Answer: The $200 threshold amount applies to the family unit. If a legislator or employee receives a gift worth $100 and his or her spouse receives a gift worth $101 from the same source, then the threshold requirement is met.
6. Gifts of meals.
Question: Do gifts include lunches and dinners that are not evenly exchanged?
Answer: Yes. It is important to first check with the Hawaii State Ethics Commission as to whether a gift of a meal can be accepted. If acceptance is allowed, the gift must be reported if: (1) the value of the gift exceeds the $200 threshold amount; (2) the recipient takes official action that may affect the donor of the gift; and (3) the gift is not covered by an exception to the reporting requirement. Gifts from one source that are valued in the aggregate of over $200 must be reported. For example, if, within the disclosure period, a legislator or employee is allowed to accept four meals from a donor, and the aggregate value of these meals exceeded $200, then the meals must be reported.
7. Special occasion gifts.
Question: Do gifts include baby shower, wedding, “get well,” or sympathy gifts that are not evenly exchanged?
Answer: Yes. And, the gift must be reported if: (1) the value of the gift exceeds the $200 threshold amount; (2) the recipient takes official action that may affect the donor of the gift; and (3) the gift is not covered by an exception to the reporting requirement. The exception in the Gifts Reporting Law for exchanges of equal value given on holidays or special occasions covers only reciprocal gift-giving within the reporting period.
8. Personal service gifts.
Question: Do gifts include assistance in moving, babysitting services, and other personal services?
Answer: Yes. The law states that gifts may take the form of services. The Hawaii State Ethics Commission should first be consulted as to whether the gift can be accepted. If acceptance is allowed, and if the gift of service meets the threshold requirements, then it must be reported. The value of the service is determined by a good faith estimate of the market value of the service.
9. Discounts earned through spouse’s private employment.
Question: Are extensions of reduced rates or discounts to a legislator or employee from the private employer of the legislator’s or employee’s spouse reportable gifts?
Answer: Reduced rates, discounts, or other benefits earned by a legislator’s or employee’s spouse may not be considered gifts when extended to include the legislator or employee if such benefits are part of the compensation package of the privately employed spouse. Otherwise, such gifts may be reportable. In these cases, the Hawaii State Ethics Commission should be contacted for advice.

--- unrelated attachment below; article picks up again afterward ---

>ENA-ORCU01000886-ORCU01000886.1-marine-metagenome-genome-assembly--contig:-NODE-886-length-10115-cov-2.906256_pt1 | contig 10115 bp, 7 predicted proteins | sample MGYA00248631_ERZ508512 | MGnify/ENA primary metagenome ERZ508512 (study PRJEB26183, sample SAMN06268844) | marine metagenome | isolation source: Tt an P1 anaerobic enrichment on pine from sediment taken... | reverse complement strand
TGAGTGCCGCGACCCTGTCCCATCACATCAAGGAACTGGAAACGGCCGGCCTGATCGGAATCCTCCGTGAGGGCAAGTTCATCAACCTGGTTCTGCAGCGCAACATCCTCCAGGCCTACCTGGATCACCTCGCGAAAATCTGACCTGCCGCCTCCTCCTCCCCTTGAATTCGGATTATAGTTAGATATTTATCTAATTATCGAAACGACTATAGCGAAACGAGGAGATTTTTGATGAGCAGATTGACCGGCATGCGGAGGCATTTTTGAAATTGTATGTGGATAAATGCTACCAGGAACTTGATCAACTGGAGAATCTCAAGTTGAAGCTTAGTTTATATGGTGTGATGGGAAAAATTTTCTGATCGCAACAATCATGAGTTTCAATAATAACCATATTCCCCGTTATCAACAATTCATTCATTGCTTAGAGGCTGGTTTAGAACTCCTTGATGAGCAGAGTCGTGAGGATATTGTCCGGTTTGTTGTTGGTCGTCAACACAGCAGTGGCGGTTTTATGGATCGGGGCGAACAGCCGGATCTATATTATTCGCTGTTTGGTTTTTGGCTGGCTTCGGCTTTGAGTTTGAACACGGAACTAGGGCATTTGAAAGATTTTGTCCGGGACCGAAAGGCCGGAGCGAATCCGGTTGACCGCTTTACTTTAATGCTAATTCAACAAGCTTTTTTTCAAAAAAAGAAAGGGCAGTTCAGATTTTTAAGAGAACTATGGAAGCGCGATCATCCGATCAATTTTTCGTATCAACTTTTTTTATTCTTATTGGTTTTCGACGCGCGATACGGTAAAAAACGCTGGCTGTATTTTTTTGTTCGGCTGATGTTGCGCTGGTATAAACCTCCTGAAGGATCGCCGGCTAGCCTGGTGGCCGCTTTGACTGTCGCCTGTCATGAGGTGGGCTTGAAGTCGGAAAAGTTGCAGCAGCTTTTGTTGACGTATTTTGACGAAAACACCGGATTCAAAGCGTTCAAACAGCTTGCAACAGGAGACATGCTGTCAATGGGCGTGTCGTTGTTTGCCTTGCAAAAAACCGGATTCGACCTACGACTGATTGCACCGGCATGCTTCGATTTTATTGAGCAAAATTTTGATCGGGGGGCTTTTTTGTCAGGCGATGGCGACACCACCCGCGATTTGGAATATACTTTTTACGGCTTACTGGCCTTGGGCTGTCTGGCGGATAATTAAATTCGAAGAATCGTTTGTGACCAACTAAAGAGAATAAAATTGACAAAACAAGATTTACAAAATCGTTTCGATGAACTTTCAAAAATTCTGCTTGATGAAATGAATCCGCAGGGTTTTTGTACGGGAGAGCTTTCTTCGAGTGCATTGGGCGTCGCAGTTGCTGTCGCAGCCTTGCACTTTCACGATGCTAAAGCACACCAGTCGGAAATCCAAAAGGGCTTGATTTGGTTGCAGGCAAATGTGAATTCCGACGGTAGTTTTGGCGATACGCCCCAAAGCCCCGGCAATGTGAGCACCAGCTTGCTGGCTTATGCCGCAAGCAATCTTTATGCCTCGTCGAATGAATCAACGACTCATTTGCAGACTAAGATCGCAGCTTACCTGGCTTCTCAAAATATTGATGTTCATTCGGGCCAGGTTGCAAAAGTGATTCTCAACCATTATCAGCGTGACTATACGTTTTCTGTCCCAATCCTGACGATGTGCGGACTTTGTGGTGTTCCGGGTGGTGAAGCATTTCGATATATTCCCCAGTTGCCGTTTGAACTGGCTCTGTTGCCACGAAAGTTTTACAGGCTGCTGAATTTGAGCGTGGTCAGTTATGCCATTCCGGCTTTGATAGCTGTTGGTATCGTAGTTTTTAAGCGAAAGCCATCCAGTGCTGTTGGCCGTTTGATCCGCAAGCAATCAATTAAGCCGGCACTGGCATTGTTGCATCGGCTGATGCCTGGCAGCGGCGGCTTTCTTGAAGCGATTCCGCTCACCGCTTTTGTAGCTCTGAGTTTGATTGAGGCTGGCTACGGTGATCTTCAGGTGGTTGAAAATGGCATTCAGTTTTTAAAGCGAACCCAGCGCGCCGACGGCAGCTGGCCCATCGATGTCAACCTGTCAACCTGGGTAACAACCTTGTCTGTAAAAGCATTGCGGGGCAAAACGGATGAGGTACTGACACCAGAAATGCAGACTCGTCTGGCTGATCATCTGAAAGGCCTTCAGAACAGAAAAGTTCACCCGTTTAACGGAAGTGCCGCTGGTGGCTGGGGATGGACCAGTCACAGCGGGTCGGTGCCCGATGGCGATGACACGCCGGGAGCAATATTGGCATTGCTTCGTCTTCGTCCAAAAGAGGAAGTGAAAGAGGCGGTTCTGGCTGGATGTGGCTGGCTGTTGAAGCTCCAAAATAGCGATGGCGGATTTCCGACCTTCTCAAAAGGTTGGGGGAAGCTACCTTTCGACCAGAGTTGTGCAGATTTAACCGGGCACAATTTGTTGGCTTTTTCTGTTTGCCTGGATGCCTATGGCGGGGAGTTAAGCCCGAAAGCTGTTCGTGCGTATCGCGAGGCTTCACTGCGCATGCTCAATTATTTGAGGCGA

10. Donations to a state agency for agency use.
Question: If a private business donates money or goods or services to a state agency for the use of the agency for an official state purpose, and not for any benefit of a particular employee, must this be reported as a gift?
Answer: No. A donation to a state agency for the benefit of the agency is not a reportable gift. For example, a donation of books to a public school from a private publishing company is not a reportable gift.
11. Aggregate value of gifts exceeding $200.
Question: An employee takes official action affecting the interests of a company. On four occasions during the reporting period the company gives gifts to the employee. The value of each gift is $60. Must the employee report these gifts?
Answer: The employee should first check with the Hawaii State Ethics Commission as to whether acceptance of each of these gifts is permissible. If acceptance is permissible, the employee must report these gifts, because during the disclosure period the aggregate value of the gifts exceeded $200. Employees should keep track of the gifts that they receive within the disclosure period in order to determine when the value of these gifts exceeds $200. The disclosure period runs from June 1 of the preceding year to June 1 of the current year. Once the disclosure period has ended, the value of gifts received within that period are not carried forward into the next period.
12. Gifts from family members and relatives.
Question: An employee receives a $300 wedding gift from her first cousin. The employee takes official action affecting the first cousin. Must the employee report the gift?
Answer: No. First cousins are within four degrees of consanguinity and therefore fall under an exception to the Gifts Disclosure Law.
13. Campaign contributions.
Question: A legislator running for re-election receives a $500 campaign contribution and reports this as required by the campaign spending laws. Is he or she also required to disclose it as a gift?
Answer: No. Campaign contributions that comply with state law are exempt from the Gifts Disclosure Law.
14. Gifts shared by individuals in the office.
Question: A person brings a gift of food to a state office, valued in excess of $200. The staff of the office takes official action that may affect the donor of the gift. The gift is shared among the individual staff members of the office. Must this gift be disclosed?
Answer: First, the Hawaii State Ethics Commission should be consulted as to whether acceptance of the gift is permissible. If acceptance is permissible, the gift is reportable. If the gift is clearly marked as a gift to one of the staff members, and the staff member shares it with other individuals in the office, the staff member must report the gifts. When a gift is clearly directed to one person, that person is considered the recipient of the gift and is responsible for complying with the Gifts Disclosure Law. The recipient may choose to share the gift, but this will not relieve the recipient of the responsibility of complying with the Gifts Disclosure Law. If the gift is marked as a gift for the entire staff of the office, then the head of the office is responsible for reporting the gift.

Legislators and employees who need advice about the Gifts Disclosure Law, the Gifts Law, or any other provision of the State Ethics Code should not hesitate to contact the Hawaii State Ethics Commission for advice.

Hawaii State Ethics Commission

American Savings Bank Tower

1001 Bishop Street, Suite 970

Honolulu, Hawaii 96813

or

Hawaii State Ethics Commission

P.O. Box 616

Honolulu, Hawaii 96809

Telephone: (808) 587-0460

FAX: (808) 587-0470